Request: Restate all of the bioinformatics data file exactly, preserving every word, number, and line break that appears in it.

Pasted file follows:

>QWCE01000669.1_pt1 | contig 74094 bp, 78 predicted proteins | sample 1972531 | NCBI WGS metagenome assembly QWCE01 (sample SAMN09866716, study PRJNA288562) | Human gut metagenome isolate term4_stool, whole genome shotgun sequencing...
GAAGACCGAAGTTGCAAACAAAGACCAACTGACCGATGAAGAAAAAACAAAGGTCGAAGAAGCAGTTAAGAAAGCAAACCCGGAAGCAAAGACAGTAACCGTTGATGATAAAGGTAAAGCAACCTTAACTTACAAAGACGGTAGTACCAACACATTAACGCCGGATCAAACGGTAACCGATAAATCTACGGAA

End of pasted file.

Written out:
>QWCE01000669.1_pt1 | contig 74094 bp, 78 predicted proteins | sample 1972531 | NCBI WGS metagenome assembly QWCE01 (sample SAMN09866716, study PRJNA288562) | Human gut metagenome isolate term4_stool, whole genome shotgun sequencing...
GAAGACCGAAGTTGCAAACAAAGACCAACTGACCGATGAAGAAAAAACAAAGGTCGAAGAAGCAGTTAAGAAAGCAAACCCGGAAGCAAAGACAGTAACCGTTGATGATAAAGGTAAAGCAACCTTAACTTACAAAGACGGTAGTACCAACACATTAACGCCGGATCAAACGGTAACCGATAAATCTACGGAA